collective consumption

collective consumption

any consumption of goods and services whose provision and management, to a degree, ‘cannot be other than collective’, and which the private sector finds it unprofitable to provide (Castells, 1977). Among such goods and services identified by Castells were public transport, housing, and leisure provision. The term was introduced by Castells in an attempt to achieve a focus on the distinctive features of URBAN SOCIAL MOVEMENTS, which he viewed as above all seeking to influence and control the spatially-bounded collective consumption units provided in the urban context.

Subsequently, the term has been taken up by other political sociologists and political scientists (e.g. Dunleavy, 1980) and used in a more general way as the basis of an overall analysis of SECTORAL DIVISIONS which cut across more conventional divisions of class: above all, the distinction between those who, as consumers or workers, are main beneficiaries of collective consumption, and those who are not. Both in Castells' work and in later inquiries, the focus on collective consumption emphasizes the tension between the necessity for collective provision of some goods and services, and the burden on capital which this provision represents (see also STATE EXPENDITURES, FISCAL CRISIS IN THE CAPITALIST STATE). It is this conflict that is seen as both generating urban social movements and as making sectoral divisions an important dimension of political cleavage in modern capitalist societies.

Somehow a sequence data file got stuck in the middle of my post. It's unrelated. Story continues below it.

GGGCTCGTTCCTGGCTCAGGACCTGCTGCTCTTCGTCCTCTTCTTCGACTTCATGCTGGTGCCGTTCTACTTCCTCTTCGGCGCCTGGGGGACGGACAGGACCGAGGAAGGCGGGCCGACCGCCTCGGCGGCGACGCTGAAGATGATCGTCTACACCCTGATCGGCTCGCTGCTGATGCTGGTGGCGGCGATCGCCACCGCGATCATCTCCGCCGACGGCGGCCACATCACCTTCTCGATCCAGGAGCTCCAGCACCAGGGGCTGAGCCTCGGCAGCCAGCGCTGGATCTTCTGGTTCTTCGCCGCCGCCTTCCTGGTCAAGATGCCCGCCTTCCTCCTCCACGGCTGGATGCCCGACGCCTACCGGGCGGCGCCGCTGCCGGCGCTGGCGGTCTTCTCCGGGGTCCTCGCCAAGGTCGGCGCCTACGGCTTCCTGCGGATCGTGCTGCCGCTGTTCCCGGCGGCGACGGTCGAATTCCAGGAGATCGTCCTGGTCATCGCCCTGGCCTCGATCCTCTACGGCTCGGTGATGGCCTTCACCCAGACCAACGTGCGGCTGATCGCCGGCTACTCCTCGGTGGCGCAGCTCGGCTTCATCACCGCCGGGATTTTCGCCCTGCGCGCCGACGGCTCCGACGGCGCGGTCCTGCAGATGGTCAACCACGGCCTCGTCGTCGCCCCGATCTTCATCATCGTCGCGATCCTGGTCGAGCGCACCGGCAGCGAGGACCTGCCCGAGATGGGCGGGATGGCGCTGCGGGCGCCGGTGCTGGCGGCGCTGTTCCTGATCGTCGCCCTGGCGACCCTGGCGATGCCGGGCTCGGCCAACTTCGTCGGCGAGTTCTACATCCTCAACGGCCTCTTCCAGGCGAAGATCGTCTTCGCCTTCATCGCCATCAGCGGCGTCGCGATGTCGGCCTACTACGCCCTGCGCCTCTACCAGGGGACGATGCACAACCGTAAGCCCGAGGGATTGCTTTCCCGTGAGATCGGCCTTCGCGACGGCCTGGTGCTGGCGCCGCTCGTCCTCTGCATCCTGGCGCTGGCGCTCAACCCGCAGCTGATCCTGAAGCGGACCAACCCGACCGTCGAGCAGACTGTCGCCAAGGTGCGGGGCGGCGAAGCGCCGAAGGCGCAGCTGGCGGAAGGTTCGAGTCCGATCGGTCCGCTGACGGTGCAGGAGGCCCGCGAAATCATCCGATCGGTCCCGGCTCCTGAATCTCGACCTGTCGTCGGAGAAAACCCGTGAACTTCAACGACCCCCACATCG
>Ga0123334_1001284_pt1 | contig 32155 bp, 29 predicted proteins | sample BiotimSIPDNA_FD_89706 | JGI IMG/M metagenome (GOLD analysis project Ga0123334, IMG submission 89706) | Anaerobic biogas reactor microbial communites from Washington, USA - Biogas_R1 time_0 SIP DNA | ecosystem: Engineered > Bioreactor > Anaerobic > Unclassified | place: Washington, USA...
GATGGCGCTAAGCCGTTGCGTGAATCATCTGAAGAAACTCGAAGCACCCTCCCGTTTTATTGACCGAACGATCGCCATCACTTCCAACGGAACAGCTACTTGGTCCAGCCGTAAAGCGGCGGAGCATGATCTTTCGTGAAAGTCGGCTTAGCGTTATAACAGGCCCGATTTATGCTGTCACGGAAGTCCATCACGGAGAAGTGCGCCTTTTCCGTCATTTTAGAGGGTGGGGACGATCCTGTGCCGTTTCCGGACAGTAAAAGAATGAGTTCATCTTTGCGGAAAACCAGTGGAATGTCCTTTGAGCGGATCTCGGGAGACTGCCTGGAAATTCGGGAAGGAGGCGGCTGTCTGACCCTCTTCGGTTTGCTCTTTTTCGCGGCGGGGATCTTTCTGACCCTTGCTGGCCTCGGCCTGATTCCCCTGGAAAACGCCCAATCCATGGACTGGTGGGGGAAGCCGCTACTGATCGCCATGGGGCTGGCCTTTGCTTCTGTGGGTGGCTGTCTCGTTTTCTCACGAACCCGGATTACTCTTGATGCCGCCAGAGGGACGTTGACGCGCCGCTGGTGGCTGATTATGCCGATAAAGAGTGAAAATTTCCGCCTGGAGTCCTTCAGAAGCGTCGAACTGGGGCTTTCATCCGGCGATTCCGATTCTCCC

References in periodicals archive ?
Higher collective consumption of sweetened fruit drinks, soda, and water is associated with a higher likelihood of developing chronic kidney disease (CKD), a recent study suggests.
It is worth observing that the health of individuals, communities and populations is not dissociated from production processes, land use patterns, and individual and collective consumption. The negative impacts of such complex network of interactions are responsible for countless diseases and health problems which fall under the scope of environmental health surveillance and workers' health surveillance.
In the review year, general government expenditure accounted for 4.11% of gross domestic product (expenditure) in real terms, split between individual and collective consumption each of which accounted for 1.58% and 2.53% of GDP respectively.
As regards the expenditure components of GDP, the final consumption registered a positive economic growth of the individual and the collective consumption by 1.9% and 0.3% compared to the same quarter of the previous year.
But such development is absolutely impossible without allocation to it and its employees of the necessary amount and composition of material values, which economically relate to the group of consumption products, irrespective from the fact whether they are consumed by a person himself or they are only a product of collective consumption, as for example, buildings and furniture used in this sphere.
Collective consumption is that which cannot be linked to the individual, such as defence or law and order.
Rather than demand being driven by collective consumption, this would ensure that demand is driven by organisational communities.
As collective consumption goods, lectures are a cost-effective way to ensure that students are exposed to the tools necessary to think like an economist.
OK, that sounds a bit extreme, but we do need to take collective responsibility to meet our collective consumption.
In this regard therefore, the issue of an efficient group formation as well as an optimal size of a group becomes an institutional problem, begging the question what institutional or organisational structure could effectively deliver benefits of collective consumption. Here, club theory and collective action model both articulate ideas on the costs and benefits of cooperating under unified management to provide collective goods.

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